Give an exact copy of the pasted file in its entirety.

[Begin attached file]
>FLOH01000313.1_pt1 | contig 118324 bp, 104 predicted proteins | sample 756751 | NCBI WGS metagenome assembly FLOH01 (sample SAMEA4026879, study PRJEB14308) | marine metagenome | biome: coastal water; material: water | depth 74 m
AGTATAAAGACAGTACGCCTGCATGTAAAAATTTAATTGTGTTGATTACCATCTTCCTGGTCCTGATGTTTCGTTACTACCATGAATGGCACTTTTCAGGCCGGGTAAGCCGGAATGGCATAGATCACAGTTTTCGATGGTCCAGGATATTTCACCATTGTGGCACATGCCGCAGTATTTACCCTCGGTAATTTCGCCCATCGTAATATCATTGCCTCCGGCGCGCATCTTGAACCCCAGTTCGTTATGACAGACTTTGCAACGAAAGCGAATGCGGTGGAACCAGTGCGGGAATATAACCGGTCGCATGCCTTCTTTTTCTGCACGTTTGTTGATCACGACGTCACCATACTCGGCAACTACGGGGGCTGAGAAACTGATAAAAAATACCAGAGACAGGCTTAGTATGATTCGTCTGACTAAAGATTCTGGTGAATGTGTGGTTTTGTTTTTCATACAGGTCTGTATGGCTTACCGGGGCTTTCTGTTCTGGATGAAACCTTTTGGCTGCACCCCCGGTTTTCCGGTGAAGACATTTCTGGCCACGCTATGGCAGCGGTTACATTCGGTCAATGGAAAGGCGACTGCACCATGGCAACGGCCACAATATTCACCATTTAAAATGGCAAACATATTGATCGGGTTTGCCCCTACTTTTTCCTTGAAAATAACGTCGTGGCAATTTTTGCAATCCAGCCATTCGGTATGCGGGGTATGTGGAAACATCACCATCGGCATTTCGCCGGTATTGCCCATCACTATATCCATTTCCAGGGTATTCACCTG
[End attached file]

>FLOH01000313.1_pt1 | contig 118324 bp, 104 predicted proteins | sample 756751 | NCBI WGS metagenome assembly FLOH01 (sample SAMEA4026879, study PRJEB14308) | marine metagenome | biome: coastal water; material: water | depth 74 m
AGTATAAAGACAGTACGCCTGCATGTAAAAATTTAATTGTGTTGATTACCATCTTCCTGGTCCTGATGTTTCGTTACTACCATGAATGGCACTTTTCAGGCCGGGTAAGCCGGAATGGCATAGATCACAGTTTTCGATGGTCCAGGATATTTCACCATTGTGGCACATGCCGCAGTATTTACCCTCGGTAATTTCGCCCATCGTAATATCATTGCCTCCGGCGCGCATCTTGAACCCCAGTTCGTTATGACAGACTTTGCAACGAAAGCGAATGCGGTGGAACCAGTGCGGGAATATAACCGGTCGCATGCCTTCTTTTTCTGCACGTTTGTTGATCACGACGTCACCATACTCGGCAACTACGGGGGCTGAGAAACTGATAAAAAATACCAGAGACAGGCTTAGTATGATTCGTCTGACTAAAGATTCTGGTGAATGTGTGGTTTTGTTTTTCATACAGGTCTGTATGGCTTACCGGGGCTTTCTGTTCTGGATGAAACCTTTTGGCTGCACCCCCGGTTTTCCGGTGAAGACATTTCTGGCCACGCTATGGCAGCGGTTACATTCGGTCAATGGAAAGGCGACTGCACCATGGCAACGGCCACAATATTCACCATTTAAAATGGCAAACATATTGATCGGGTTTGCCCCTACTTTTTCCTTGAAAATAACGTCGTGGCAATTTTTGCAATCCAGCCATTCGGTATGCGGGGTATGTGGAAACATCACCATCGGCATTTCGCCGGTATTGCCCATCACTATATCCATTTCCAGGGTATTCACCTG